Fitness-fanatic dad 'forced daughter to sign lifetime contract promising to never get fat and weighed her almost daily'

A FITNESS-fanatic father 'forced his daughter to sign a lifetime contract promising to never get fat'.

Dad-of-three Rachid Khadla, 56, also weighed her almost daily and ruled his family with terrifying discipline.

He is facing charges of child cruelty and assault over his treatment of his now adult daughter Amira and sons Hicham and Karim.

A court heard how in 2012, Amira was made to sign an agreement saying: "I, Amira Khadla, will never let myself get fat.

"I will do lots of exercise to make sure I will never get fat, even until I die." 

The "controlling" father also decided what she could wear, who she could see and talk to, and what she could watch on television.

He regularly hit her with a spoon, punched her arms and chest, and even threw a chair at her which left a lump behind her ear.

Admira said she was "fearful" of her father, who constantly put her down, calling her stupid, a failure and telling her she was rubbish.

Khadla was "very conscious" about fitness and diet and his children's weights were "a constant issue".

He would regularly weigh them "to make sure they had not put on weight".

Khadla also deliberately strangled his son, who is now 18, and beat his fearful offspring with spoons if he considered they had misbehaved, the jury were told.

His wife of 27 years did not intervene but she supported the police prosecution.

She said Khadla had a "quick temper" and would get angry for no reason towards their three children.

Khadla was reportedly "aggravated" by his youngest son Hicham, who struggled with some learning difficulties.


The court heard how on October 16 2019, the schoolboy was cleaning his sister's bedroom when the angry defendant attacked him for being too slow.

Alex Krikler, prosecuting, said: "He punched Hicham to the chest a number of times and then pushed him onto his sister’s bed.

"He then placed both hands around his neck and strangled him for quite some time, five to 10 seconds, before pulling him up, punching him to the chest and walking away.

"Hisham had tried to say ‘stop’ but had been unable to speak.

"He could not breathe and although the marks left by the strangulation were relatively minor, the incident was extremely frightening."

The next morning, moments before the family had to leave to attend his sister's university graduation ceremony, Hicham told his mother that his father had "crossed a line".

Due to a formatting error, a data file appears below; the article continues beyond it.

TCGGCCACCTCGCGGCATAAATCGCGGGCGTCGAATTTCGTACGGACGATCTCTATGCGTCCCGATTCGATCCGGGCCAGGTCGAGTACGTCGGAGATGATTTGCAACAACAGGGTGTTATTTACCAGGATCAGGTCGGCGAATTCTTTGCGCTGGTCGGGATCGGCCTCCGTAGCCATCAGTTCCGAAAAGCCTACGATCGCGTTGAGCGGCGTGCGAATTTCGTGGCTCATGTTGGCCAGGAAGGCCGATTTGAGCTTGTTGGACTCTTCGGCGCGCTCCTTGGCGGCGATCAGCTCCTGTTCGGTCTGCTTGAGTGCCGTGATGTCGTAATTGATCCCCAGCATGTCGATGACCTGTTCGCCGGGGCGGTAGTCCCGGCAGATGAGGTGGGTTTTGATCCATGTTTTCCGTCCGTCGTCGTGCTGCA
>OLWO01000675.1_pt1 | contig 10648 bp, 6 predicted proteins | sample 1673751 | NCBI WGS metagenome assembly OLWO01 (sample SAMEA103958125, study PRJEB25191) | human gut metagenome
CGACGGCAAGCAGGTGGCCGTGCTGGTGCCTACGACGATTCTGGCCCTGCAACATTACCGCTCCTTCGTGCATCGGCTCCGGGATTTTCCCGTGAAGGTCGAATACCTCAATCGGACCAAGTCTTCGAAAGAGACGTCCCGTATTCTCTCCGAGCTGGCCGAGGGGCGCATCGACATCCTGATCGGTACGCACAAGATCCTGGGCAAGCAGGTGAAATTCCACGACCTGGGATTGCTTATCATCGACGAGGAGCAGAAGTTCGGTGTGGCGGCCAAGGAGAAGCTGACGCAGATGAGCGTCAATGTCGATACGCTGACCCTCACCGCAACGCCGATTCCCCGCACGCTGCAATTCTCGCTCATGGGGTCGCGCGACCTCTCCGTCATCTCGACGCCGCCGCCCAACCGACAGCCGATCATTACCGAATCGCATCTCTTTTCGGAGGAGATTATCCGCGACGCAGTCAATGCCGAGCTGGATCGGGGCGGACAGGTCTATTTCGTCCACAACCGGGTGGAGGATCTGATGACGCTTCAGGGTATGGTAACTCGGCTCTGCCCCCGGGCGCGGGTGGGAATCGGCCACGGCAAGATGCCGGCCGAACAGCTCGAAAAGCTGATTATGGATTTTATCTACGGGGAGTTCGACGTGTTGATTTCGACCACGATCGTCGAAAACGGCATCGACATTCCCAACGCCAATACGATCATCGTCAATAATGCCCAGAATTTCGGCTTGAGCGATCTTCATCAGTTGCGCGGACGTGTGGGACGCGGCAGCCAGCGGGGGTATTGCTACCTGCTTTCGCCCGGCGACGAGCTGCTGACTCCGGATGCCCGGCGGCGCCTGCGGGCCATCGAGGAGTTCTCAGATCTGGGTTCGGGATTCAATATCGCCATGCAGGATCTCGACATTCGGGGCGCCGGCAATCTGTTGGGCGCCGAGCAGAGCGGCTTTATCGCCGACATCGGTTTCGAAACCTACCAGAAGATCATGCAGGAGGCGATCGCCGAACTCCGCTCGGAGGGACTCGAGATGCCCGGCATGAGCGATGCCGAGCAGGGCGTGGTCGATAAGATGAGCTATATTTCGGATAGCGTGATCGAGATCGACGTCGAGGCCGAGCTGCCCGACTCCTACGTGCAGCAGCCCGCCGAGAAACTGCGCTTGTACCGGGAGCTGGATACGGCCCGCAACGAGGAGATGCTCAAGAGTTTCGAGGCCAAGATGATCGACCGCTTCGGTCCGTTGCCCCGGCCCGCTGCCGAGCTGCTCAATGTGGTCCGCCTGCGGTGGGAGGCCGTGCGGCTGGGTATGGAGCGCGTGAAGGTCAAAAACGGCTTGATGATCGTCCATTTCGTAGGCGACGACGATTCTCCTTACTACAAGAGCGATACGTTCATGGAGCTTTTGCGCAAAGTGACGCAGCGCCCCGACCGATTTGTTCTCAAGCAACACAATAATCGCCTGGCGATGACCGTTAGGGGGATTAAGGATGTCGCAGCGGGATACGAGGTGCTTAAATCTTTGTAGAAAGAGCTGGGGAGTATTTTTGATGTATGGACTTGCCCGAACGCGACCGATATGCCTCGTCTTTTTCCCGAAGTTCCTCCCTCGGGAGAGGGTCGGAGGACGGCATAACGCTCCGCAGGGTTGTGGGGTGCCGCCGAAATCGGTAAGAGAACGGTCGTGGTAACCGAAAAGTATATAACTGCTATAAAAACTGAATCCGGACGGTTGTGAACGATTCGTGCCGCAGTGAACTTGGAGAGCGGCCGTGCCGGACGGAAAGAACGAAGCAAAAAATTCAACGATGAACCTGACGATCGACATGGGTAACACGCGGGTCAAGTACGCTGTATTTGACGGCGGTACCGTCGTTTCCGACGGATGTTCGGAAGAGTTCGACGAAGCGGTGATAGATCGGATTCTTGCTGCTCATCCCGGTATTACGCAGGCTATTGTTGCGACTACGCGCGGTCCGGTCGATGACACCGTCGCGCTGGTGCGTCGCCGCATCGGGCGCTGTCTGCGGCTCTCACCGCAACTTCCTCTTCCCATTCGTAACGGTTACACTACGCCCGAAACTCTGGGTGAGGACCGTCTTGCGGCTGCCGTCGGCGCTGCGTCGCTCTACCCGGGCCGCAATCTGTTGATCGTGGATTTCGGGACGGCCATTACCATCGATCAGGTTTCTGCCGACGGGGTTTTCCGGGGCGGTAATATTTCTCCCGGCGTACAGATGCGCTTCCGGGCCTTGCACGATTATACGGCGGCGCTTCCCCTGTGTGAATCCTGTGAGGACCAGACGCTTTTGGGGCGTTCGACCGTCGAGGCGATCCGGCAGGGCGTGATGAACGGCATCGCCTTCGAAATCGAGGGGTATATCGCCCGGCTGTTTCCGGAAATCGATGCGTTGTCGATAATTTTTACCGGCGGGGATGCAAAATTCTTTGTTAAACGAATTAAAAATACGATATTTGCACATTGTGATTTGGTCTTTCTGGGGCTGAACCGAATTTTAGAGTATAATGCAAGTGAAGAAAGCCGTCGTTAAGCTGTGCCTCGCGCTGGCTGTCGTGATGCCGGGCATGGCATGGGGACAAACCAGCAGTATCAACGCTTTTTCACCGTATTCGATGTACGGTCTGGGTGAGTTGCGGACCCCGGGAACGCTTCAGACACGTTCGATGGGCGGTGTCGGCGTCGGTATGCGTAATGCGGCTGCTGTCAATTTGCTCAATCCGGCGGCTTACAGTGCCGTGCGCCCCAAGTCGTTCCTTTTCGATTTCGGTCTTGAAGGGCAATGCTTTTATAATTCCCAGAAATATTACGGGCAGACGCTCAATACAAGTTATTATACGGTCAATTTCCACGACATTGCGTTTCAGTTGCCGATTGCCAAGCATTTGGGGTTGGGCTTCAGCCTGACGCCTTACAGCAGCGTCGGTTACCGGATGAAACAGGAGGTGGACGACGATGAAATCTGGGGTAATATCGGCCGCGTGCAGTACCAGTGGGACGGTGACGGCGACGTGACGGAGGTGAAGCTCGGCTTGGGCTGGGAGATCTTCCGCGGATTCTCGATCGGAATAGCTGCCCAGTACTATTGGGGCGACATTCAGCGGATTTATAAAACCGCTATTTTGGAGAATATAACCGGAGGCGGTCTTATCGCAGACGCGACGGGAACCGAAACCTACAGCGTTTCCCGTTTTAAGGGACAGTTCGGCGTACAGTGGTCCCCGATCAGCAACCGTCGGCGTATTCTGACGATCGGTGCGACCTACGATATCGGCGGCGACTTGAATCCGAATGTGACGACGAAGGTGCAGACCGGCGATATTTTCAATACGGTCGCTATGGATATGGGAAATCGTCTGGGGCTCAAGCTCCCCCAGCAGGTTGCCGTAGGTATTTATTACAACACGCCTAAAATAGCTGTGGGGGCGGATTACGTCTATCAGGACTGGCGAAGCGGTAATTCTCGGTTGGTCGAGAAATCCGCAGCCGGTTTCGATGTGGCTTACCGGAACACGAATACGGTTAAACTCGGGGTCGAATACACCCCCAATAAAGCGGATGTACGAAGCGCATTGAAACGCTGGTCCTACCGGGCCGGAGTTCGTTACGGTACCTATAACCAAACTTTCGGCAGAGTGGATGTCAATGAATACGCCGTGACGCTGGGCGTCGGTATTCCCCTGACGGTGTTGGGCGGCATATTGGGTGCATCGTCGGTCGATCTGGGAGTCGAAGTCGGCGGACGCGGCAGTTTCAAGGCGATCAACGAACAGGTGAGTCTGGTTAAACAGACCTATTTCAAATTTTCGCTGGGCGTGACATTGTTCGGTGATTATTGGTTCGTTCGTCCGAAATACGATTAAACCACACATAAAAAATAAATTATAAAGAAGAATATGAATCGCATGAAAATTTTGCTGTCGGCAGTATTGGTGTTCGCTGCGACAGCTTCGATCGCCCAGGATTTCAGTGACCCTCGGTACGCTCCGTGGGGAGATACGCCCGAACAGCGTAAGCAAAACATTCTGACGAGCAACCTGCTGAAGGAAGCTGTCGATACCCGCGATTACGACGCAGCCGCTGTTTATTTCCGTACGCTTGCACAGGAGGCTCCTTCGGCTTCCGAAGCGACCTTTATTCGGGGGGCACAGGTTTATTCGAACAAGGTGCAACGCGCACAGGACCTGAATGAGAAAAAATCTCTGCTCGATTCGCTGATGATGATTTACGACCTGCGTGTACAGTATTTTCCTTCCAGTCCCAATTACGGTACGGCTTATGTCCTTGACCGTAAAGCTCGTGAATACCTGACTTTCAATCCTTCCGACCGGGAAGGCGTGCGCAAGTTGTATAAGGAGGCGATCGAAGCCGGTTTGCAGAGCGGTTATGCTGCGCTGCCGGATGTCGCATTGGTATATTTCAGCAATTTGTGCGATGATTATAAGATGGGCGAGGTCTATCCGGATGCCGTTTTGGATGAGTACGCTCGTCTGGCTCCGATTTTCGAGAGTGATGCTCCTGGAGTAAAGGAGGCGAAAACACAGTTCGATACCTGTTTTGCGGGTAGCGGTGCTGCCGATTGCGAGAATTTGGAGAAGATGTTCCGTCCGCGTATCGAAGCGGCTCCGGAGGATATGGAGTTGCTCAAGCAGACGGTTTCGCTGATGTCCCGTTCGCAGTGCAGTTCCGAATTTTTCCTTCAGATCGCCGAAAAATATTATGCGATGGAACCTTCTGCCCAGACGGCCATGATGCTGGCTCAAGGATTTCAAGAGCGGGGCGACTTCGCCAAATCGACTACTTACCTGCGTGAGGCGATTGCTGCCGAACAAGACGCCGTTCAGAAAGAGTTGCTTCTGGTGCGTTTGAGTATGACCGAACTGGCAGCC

While his family were celebrating, Hisham went to school where he confided in his closest friends about the strangling ordeal.

The boys told their teachers what had happened and the staff informed police, and Khadla was arrested later that evening.

Following his father's arrest, Hitcham revealed how his father had treated him growing up at home.

Mr Krikler told the jury: "For the most minor of transgressions at home, he said that he would regularly get ‘the spoon.’

"His father would make him put his hands out and would smack the palms of his hands with a wooden spoon.

"He also described how his father would push and punch him and on occasion throw things at him.

"The abuse was not just physical. The defendant would also threaten extreme violence, that he would 'splatter his brains across the ceiling and kill him.'

"His father would tell him that he was weak."

When Amira was just nine years old, she had a chair thrown at her which left a lump behind her ear.

Her father lied to doctors, claiming the injury was caused by a football, the court heard.


Eldest son Karim also recounted the cruelty he suffered as a child.

He remembers "the control, the temper, and the violence" and being punched to the head so forcefully when he was aged 15 years that it knocked him over.

The 26-year-old left home and severed all ties with his family before the allegations came to light.

The jury heard that Khadla's wife Sarah supported her children’s account of how they were ill-treated.

Mr Krikler said: "She describes the control he exerted over the family and how he had a quick temper and would get angry for no reason.

"That anger she describes as being directed towards the children."

After his arrest, the defendant denied strangling his son, instead claiming he was acting in "self-defence".

He said his son was in a rage and he was in fear so grabbed his son, who had tripped onto the bed, to restrain him.

The prosecutor said: "When asked how he would discipline his children, he said when they were younger, he would smack them on the bottom, but otherwise he said that he had never beaten or physically chastised them.

"He denied threatening his children or physically hurting them, saying that he sometimes shouted, but that was it. He denied controlling his children."

Khadla, of Dedworth Road, Windsor, Berks, denies three counts of child cruelty and two counts of assault occasioning actual bodily harm.

The trial continues.

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